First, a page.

The Lower Invertebrate collection housed at the museum consists of all non-insect arthropods. The largest part of the collection is made up of the class Arachnida, which consists mainly of spiders, scorpions and solifuges. The collection boasts one of the most complete scorpion collections for Southern Africa, with a number of specimens collected from various localities abroad. More than 8,000 specimens are housed in the collection.
The collection of invertebrate specimens goes back to the earliest years of the museum. During this time the lower invertebrate collection formed part of the Department of Lower Vertebrates and Invertebrates. In 1991, the collection of invertebrates was separated from the Vertebrate collection and has been curated separately since.
The collection has a rich history of collectors. Many specimens were collected by P.A. (later Lord) Methuen. A highly respected scientist, Dr J. Hewitt, collected and described a number of species housed in the collection. Another high profile scientist who made interesting contributions to the collection was Dr Austin Roberts who collected trap-door spiders with Mr G. van Dam, although Roberts is more widely known for his contributions to ornithology and mammalogy.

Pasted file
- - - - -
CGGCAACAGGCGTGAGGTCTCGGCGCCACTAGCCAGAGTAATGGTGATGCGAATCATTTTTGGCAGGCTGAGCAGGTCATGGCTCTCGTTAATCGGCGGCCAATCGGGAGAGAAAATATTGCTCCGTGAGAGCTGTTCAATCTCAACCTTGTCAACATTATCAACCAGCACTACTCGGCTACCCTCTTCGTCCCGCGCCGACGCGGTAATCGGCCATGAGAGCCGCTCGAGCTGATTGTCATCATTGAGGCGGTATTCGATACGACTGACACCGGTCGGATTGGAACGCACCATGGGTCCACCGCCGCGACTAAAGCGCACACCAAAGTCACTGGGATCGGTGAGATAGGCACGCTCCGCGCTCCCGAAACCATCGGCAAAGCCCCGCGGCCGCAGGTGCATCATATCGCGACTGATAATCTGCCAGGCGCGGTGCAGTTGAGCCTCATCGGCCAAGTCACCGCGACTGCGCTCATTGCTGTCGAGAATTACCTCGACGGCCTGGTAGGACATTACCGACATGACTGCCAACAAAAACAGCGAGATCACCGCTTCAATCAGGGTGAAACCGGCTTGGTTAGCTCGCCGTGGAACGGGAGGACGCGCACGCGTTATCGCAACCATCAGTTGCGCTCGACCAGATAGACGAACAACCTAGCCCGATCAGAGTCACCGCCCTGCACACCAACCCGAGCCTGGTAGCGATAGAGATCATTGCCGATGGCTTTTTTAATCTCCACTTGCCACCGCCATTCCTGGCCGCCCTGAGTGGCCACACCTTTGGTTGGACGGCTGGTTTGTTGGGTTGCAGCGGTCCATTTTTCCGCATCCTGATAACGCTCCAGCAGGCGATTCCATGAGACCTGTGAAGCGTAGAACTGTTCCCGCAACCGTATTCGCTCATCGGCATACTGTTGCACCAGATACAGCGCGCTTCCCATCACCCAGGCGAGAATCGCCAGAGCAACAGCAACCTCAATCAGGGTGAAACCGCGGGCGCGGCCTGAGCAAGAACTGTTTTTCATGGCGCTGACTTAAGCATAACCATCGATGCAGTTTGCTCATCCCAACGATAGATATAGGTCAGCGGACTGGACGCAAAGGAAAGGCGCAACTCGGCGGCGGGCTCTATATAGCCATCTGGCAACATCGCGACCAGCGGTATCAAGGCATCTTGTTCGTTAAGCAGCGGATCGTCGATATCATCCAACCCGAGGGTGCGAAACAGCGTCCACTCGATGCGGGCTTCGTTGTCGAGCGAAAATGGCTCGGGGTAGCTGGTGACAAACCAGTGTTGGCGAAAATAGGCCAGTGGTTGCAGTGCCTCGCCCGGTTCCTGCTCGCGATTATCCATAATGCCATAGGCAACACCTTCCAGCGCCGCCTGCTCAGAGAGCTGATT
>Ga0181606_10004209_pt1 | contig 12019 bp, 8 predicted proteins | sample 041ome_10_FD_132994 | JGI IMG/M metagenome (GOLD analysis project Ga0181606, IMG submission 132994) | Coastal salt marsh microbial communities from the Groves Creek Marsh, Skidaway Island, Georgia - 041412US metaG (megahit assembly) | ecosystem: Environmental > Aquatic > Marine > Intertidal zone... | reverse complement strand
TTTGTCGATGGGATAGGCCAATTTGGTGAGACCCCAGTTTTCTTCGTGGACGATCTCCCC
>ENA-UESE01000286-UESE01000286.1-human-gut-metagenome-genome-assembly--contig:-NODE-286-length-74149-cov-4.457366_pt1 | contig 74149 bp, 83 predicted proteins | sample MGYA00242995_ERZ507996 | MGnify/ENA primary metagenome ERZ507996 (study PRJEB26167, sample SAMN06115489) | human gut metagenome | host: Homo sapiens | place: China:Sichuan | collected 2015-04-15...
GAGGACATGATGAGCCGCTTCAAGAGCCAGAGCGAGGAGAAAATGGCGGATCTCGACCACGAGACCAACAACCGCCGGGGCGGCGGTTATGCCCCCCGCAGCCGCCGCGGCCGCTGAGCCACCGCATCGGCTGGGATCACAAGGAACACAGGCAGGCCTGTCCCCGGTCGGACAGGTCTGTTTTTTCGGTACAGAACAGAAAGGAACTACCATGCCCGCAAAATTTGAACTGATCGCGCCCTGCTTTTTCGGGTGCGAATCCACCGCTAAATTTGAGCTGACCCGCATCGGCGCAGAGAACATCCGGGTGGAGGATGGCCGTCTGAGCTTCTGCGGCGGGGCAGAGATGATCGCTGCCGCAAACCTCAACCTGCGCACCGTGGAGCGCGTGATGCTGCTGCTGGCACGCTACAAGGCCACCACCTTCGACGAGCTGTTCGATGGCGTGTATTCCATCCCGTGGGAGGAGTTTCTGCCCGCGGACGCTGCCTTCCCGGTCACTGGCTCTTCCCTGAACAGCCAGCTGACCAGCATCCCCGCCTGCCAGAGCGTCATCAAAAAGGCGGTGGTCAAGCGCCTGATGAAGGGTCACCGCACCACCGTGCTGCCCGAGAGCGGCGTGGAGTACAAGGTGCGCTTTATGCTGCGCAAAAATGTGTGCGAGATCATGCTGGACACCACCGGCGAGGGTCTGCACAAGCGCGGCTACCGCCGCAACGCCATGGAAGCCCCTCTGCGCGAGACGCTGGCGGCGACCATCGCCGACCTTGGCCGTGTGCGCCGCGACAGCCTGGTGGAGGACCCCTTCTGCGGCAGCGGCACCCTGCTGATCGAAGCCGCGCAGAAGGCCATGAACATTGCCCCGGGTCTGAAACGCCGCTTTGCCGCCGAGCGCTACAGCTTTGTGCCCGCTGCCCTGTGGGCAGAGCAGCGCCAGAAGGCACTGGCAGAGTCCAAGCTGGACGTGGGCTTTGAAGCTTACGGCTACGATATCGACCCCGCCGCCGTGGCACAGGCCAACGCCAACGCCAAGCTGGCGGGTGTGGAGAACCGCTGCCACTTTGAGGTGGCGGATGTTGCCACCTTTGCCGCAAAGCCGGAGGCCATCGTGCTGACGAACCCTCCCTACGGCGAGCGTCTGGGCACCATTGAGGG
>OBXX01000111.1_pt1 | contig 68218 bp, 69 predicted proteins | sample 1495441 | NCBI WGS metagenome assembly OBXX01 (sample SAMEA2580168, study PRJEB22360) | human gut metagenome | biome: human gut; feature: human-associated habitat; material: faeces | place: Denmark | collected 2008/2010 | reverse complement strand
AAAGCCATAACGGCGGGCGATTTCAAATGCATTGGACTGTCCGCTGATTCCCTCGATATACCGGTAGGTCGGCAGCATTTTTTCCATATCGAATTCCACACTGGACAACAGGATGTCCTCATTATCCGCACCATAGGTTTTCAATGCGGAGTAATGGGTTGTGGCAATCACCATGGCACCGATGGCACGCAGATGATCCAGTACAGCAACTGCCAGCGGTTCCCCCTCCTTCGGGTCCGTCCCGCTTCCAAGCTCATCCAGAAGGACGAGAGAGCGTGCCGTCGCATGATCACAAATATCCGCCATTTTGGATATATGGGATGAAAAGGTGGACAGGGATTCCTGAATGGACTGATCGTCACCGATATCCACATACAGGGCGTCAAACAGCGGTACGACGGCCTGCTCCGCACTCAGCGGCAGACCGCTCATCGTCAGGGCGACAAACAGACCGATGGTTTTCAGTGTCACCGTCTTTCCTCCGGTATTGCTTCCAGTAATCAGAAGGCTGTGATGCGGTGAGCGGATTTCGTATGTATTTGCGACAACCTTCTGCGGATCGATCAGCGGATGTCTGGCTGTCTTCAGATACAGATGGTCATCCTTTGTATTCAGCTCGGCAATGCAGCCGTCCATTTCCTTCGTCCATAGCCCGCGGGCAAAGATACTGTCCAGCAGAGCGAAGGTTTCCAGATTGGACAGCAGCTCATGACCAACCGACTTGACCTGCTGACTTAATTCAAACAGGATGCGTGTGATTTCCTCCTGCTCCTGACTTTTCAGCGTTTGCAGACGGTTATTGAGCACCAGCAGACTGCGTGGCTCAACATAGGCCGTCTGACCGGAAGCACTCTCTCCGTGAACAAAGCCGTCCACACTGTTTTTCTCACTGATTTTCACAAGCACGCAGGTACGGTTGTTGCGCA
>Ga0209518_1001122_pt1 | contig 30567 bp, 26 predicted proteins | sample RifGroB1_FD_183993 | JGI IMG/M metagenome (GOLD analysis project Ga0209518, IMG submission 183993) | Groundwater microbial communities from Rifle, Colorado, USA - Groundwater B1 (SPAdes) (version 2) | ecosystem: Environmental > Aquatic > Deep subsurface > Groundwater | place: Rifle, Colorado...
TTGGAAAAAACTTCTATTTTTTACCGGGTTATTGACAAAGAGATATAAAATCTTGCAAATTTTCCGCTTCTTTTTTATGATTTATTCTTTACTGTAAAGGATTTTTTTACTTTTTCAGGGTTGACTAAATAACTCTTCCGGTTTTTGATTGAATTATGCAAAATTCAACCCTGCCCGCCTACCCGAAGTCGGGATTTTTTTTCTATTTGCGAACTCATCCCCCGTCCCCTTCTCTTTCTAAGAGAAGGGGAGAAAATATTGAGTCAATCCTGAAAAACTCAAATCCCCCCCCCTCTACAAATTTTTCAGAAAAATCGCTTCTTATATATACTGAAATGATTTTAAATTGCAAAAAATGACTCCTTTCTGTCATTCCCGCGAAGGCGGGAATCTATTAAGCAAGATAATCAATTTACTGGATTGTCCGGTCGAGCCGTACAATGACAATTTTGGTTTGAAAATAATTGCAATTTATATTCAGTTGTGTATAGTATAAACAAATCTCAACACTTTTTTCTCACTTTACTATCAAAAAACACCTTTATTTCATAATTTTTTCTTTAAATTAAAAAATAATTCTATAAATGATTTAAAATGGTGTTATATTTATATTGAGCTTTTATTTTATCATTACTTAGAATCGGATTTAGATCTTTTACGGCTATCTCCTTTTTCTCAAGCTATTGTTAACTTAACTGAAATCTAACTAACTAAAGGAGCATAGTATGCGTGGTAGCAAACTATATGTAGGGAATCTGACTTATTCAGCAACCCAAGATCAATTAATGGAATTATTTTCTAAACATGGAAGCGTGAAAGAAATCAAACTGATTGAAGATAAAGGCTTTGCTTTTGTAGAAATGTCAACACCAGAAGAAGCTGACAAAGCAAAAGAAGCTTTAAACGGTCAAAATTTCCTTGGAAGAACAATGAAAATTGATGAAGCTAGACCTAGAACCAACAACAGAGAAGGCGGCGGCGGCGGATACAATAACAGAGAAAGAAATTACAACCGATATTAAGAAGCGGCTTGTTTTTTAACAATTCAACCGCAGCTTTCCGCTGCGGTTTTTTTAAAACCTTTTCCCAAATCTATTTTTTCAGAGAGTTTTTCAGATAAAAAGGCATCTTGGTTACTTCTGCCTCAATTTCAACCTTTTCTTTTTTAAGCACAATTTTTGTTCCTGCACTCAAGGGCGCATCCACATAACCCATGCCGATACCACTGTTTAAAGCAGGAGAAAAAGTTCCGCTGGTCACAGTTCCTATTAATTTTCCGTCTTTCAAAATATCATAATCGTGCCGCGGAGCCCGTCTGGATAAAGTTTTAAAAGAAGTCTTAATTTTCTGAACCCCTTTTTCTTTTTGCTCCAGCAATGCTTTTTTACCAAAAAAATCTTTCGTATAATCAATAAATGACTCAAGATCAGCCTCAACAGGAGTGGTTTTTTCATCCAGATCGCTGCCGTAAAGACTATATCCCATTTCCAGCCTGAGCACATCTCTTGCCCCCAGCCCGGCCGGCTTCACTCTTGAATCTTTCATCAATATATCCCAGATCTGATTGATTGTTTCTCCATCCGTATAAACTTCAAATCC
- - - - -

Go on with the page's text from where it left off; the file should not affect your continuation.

Further contributions were made by the curators of the collection. Many of these curators, such as Dr V. FitzSimons and Mr W.D. Haacke specialised in Herpetology but collected arachnids on the side. Dr G. Newlands, the first curator of the newly-separated collection of Lower Invertebrates, worked on scorpions and later donated his extensive personal collection to the museum. Many microscopic invertebrates, such as freshwater crustaceans and zooplankton, were also studied by Dr H. J. Schaefer and by Dr. C. K. Brain.
After retiring as Director of the museum, Dr Brain concentrated on fossil micro-invertebrates from Nama basin as curator of the collection. He worked alongside an active volunteer, Dr M. Filmer, who concentrated on the arachnids of the collection. Dr Filmer was appointed as an Honorary Curator of Arachnids in recognition of his efforts.
To access the collection or for further information please contact Robin Lyle (email@example.com)